Last holiday season, Bill O’Reilly was fuming a little bit more than usual.
The bombastic Fox News host declared that Washington Gov. Christine Gregoire had “insulted Christians all over the world” when she “allowed” a Winter Solstice display to stand next to a Christmas tree and a Nativity scene in the state’s capitol building.
But what O’Reilly failed to acknowledge in his op-ed for The Washington Times was that Gregoire was just doing her job. She was enforcing a court order that stemmed from a case between the state and O’Reilly’s friends at the Alliance Defense Fund.
The ADF, a Religious Right group, had represented a local man who wanted to erect a Nativity scene in the state capitol rotunda, forcing the state in 2007 to broaden its policy on displays.
That meant that when the next holiday season rolled around, the capitol rotunda had to be open to an atheist sign that stated, “At this season of the Winter Solstice, may reason prevail. There are no gods, no devils, no angels, no heaven or hell. There is only our natural world. Religion is but myth and superstition that hardens hearts and enslaves minds.”
Even if he was aware of those facts, O’Reilly’s rant came as little surprise.
Every year during the holiday season, right-wing pundits and Religious Right groups rally their followers by claiming there is a “war on Christmas.” These groups are outraged annually by holiday displays, parades, music and anything else that has to do with the December holiday – unless a large dollop of Christianity is included.
Last year, it got so bad in Olympia that protestors began gathering outside the Capitol demanding that the Solstice sign come down. The demonstrators attacked Gregoire, carrying signs that portrayed her as the Grinch.
The Rev. Ken Hutcherson, a Religious Right leader in the community, announced at the protest that the governor had “led the state of Washington to be the armpit of America. And I’m afraid that our governor is the one adding the offensive odor to the armpit.”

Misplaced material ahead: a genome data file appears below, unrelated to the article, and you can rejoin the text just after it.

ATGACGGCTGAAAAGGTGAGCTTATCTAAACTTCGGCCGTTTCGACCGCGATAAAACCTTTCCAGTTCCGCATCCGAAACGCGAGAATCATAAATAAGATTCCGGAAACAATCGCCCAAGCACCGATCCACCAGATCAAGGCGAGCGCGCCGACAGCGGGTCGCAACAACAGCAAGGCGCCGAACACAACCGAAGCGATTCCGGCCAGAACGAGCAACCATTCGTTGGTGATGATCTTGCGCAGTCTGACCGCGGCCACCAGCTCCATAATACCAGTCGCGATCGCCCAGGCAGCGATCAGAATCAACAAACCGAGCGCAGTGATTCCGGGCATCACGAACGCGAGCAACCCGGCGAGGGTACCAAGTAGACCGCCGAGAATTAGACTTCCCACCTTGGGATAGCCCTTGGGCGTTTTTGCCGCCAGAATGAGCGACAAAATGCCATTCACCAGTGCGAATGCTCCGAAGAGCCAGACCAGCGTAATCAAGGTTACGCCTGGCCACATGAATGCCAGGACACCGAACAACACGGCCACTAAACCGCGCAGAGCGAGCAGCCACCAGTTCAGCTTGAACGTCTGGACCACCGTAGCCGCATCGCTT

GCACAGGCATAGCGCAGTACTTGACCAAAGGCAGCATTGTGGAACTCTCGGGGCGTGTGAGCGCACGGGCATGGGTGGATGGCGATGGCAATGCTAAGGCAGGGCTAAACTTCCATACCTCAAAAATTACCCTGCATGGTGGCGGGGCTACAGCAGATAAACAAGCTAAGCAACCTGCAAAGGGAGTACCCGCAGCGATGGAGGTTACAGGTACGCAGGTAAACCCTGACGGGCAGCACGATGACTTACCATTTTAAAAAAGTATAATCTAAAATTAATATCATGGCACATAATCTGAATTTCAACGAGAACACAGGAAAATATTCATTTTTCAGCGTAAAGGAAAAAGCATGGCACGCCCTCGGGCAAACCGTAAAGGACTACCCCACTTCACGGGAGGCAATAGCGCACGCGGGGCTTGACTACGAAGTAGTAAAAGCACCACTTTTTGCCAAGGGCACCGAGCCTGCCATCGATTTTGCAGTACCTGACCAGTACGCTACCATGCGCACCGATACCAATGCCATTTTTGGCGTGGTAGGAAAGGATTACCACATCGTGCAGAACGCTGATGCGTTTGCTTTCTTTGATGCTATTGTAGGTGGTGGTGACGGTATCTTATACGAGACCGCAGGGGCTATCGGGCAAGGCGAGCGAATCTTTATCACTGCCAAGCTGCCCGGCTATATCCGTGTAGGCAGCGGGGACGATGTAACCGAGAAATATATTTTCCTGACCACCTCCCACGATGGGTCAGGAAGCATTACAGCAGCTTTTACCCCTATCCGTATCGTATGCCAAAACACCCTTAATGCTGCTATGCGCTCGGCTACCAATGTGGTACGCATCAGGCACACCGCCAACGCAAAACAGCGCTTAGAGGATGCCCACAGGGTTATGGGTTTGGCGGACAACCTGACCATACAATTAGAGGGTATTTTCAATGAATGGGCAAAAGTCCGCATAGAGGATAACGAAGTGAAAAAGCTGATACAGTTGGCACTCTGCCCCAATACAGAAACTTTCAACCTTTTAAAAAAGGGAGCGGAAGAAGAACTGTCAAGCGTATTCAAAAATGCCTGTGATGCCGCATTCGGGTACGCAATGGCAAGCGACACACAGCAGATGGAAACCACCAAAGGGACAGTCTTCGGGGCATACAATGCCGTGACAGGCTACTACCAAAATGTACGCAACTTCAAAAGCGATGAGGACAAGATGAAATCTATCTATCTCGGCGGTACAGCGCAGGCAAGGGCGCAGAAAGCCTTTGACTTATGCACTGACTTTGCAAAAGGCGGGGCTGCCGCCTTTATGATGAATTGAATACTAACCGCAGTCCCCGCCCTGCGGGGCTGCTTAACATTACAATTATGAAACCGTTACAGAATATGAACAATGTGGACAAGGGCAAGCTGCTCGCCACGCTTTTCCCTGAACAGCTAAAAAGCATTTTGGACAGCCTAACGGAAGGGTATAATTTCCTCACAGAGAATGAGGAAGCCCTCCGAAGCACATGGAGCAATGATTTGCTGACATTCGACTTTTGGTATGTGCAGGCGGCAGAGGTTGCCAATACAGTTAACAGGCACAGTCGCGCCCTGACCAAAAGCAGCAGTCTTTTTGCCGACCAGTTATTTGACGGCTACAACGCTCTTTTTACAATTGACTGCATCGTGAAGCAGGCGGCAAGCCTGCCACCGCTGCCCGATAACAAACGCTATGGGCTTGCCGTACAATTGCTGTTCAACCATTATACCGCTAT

After last year’s debacle over religious symbols in the capitol rotunda, state officials have issued new permanent rules barring all nongovernment displays inside the Capitol campus building.
The Washington Department of General Administration signed off on the policy after listening to testimony at hearings in September. Dennis Mansker, Americans United’s South Sound Chapter president, supported the proposed changes and provided suggestions for how the state should handle temporary displays on Capitol grounds.
“We do not need a repeat of last year’s holiday display embarrassment,” he said. “Though we support free speech, we all learned the potential hazards of an open public forum. Our Capitol building should be used to carry out the people’s business, which includes allowing people to petition their lawmakers. But space is limited, thus a prohibition on unattended displays makes perfect sense.”
Despite the ban on displays inside the Capitol rotunda, the new policy still allows religious displays outside the Capitol campus buildings, which could move last year’s dispute to the outdoors, Mansker said.
“As far as the new rule goes, I think it hasn’t really solved anything,” he said. “Now there will be Nativity scenes outside the Capitol building, which I think makes the problem worse. Outdoor displays are by their nature more visible and therefore much more likely to give the impression that the state is supporting religion.”
Situations like this are not isolated. As early as October this year, a Michigan resident claimed religious persecution because the government would not permit him to erect a stand-alone Nativity scene on public land.
John Satawa claims he has placed the crèche on the median of a public road in Warren, Mich., for decades. Last year, Warren’s road commission rejected the Nativity scene because Satawa had not requested a permit. This year, when he asked ahead of time, he was officially turned down because the tableau “clearly displays a religious message” and would violate the First Amendment.
Satawa, represented by the Religious Right’s Thomas More Law Center, filed a lawsuit challenging the city’s decision.
“Every Christmas holiday,” said Richard Thompson, Center president and chief counsel, “militant atheists, acting like the Taliban, use the phrase ‘separation of church and state,’ – nowhere found in our Constitution – as a means of intimidating municipalities and schools into removing expressions celebrating Christmas, a national holiday.